June 11, 2007 -- It took an Alabama jury less than 30 minutes to convict Larry Smith of murder and recommend that a judge send him to his death.
With his life at stake and his last appeal deadline fast-approaching, Smith found a white-shoe Washington, D.C., law firm to take his case for free. His Washington attorneys discovered that Smith's trial lawyer had never shown the jury evidence that suggested Smith might be innocent. They persuaded a judge earlier this year to grant Smith a new trial.
In almost any other state in the nation, the government would have provided Smith a free attorney to challenge the fairness of his trial. Alabama is one of only two states in the country that does not provide poor death row inmates with lawyers for post-conviction review of their cases.
A dozen of the nearly 200 Alabama death row inmates are without lawyers, according to Bryan Stevenson, director of the Equal Justice Initiative of Alabama.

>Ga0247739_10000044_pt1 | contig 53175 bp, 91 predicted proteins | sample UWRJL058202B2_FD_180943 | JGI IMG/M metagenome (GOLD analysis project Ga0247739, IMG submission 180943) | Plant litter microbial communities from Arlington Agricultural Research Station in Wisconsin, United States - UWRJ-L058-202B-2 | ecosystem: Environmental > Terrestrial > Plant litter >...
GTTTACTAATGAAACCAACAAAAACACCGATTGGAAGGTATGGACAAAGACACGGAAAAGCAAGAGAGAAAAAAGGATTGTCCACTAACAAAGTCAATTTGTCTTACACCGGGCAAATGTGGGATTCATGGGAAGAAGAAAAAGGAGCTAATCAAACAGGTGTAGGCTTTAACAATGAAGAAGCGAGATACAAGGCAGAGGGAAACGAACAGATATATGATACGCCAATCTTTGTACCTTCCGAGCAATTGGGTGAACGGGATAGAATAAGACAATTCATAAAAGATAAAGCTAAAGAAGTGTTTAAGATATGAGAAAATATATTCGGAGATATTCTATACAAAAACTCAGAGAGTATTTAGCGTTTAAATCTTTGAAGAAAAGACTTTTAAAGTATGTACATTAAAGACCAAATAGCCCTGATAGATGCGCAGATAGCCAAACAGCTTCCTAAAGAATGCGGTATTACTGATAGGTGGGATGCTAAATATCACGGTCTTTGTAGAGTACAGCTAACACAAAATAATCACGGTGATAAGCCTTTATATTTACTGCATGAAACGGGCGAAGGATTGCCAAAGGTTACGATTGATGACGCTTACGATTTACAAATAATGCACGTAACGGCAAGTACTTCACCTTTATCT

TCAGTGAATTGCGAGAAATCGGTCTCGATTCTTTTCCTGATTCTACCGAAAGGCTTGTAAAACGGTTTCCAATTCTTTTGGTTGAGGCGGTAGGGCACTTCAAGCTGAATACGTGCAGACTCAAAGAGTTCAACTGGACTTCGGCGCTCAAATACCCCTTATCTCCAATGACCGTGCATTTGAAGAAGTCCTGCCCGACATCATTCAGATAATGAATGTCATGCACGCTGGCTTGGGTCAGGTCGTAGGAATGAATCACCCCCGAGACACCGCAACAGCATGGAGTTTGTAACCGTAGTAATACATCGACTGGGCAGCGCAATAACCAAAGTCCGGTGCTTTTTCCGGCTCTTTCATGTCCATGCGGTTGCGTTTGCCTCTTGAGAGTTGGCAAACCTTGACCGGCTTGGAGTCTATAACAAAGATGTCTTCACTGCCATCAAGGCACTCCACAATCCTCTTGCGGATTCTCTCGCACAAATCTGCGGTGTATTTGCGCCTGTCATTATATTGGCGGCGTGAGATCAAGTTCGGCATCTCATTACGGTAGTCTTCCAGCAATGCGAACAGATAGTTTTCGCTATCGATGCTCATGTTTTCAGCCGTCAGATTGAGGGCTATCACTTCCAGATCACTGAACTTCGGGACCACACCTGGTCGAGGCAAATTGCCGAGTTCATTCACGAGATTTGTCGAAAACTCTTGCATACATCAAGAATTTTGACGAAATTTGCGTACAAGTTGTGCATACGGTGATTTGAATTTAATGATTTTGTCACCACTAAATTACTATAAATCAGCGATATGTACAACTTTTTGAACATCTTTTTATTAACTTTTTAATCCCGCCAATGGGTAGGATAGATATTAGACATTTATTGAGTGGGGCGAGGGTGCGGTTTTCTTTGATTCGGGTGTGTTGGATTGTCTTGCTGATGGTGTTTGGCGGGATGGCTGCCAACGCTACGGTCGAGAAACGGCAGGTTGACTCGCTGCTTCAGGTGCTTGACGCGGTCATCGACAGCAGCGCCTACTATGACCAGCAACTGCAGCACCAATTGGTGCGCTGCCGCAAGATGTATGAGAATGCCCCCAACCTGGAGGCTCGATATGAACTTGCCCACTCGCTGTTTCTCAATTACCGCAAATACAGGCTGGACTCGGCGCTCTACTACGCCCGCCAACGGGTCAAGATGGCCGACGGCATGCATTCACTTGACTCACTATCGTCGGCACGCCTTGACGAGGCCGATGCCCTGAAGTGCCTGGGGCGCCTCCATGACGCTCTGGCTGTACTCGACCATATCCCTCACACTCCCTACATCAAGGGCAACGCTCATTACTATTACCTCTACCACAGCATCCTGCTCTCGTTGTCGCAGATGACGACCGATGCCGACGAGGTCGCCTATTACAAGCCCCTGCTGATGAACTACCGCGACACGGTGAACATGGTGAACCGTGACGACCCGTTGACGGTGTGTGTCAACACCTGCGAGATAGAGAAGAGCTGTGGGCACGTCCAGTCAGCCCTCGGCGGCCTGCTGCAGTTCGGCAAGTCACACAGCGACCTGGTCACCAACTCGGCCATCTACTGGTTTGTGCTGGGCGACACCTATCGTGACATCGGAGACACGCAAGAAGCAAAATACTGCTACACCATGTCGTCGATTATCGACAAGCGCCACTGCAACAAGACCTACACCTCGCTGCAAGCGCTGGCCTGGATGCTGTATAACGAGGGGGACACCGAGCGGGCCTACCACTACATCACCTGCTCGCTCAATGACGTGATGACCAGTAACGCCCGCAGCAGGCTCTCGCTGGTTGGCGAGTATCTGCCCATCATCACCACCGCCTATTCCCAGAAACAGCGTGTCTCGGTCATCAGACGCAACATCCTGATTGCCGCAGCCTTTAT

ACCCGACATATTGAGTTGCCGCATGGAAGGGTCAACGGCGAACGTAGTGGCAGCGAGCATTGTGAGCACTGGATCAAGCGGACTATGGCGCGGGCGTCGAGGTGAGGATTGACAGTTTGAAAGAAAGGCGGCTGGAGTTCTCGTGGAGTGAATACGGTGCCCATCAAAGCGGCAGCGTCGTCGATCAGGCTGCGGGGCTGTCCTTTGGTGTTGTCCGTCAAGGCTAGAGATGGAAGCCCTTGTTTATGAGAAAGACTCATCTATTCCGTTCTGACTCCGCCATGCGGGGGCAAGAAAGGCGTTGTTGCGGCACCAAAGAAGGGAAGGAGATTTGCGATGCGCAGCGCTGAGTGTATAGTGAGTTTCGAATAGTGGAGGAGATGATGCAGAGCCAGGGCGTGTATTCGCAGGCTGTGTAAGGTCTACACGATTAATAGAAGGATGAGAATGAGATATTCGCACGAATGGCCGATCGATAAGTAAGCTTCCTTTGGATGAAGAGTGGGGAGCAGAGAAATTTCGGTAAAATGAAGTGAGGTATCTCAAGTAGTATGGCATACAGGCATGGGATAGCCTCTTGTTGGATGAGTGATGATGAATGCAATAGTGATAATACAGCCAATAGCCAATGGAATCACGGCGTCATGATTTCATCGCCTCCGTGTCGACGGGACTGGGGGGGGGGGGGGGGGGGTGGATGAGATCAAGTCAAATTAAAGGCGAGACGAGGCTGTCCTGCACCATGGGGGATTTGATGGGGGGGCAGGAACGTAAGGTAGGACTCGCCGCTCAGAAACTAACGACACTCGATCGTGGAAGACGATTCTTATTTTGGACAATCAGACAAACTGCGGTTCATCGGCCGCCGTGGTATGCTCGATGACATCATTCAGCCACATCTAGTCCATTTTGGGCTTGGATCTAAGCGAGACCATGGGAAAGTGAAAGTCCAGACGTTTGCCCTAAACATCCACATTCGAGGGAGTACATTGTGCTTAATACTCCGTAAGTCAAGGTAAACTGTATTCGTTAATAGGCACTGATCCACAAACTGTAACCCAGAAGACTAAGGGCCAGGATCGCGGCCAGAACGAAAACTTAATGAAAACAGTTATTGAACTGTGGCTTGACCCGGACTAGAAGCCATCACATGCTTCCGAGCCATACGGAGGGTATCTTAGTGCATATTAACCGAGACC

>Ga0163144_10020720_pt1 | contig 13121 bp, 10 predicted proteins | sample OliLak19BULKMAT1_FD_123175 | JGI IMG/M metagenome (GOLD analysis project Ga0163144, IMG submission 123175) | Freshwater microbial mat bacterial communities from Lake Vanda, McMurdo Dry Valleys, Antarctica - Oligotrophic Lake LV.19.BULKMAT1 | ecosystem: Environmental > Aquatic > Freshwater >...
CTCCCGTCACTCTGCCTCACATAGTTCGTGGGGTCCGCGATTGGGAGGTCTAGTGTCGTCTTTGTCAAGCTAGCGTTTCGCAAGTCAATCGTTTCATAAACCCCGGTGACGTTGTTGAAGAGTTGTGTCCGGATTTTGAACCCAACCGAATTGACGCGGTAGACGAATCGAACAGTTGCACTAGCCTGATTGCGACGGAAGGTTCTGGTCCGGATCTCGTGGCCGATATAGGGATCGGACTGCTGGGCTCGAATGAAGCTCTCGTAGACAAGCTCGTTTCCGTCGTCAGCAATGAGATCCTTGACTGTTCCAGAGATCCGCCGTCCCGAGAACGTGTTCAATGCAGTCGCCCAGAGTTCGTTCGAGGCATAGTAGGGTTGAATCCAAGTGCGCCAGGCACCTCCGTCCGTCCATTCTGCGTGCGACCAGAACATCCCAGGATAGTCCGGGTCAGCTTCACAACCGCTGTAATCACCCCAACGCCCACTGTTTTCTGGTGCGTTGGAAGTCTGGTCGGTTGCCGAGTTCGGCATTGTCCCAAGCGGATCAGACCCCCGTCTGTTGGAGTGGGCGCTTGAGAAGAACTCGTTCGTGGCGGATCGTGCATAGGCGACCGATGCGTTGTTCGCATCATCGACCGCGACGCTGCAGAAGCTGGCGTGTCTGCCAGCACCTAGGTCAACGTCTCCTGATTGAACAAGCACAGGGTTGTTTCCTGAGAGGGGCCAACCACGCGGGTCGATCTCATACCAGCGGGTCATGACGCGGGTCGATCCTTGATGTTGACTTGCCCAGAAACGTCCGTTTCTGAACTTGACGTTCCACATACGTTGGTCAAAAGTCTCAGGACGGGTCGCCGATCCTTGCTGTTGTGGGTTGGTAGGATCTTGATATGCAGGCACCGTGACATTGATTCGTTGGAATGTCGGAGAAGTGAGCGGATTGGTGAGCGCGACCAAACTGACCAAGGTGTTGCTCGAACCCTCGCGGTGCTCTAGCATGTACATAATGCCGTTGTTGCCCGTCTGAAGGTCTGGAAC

"It's shameful and it's a disgrace," said Bill Bowen, a former judge on Alabama's Court of Criminal Appeals. "This is the last stage. If you have any chance at all, it has to be asserted by an attorney now before you're strapped to the gurney."
Today, the U.S. Supreme Court could announce whether it will hear an appeal by a group of Alabama inmates, represented by Stevenson, asking the court to establish a constitutional right to a lawyer for death row inmates in post-conviction reviews.
The Constitution guarantees a lawyer for poor criminal defendants during their trials and their first round of appeals. So-called post-conviction reviews, on the other hand, are civil cases brought to challenge the fairness of a conviction or sentence — defendants have no established constitutional right to a lawyer in such cases.
But, post-conviction reviews are often the only way to challenge a death sentence based on newly discovered evidence, such as DNA evidence, a biased jury, or — as in Smith's case — an incompetent trial lawyer. They have resulted in hundreds of exonerations or reduced sentences nationwide, and every state other than Alabama has opted to provide death row inmates with free lawyers for those appeals.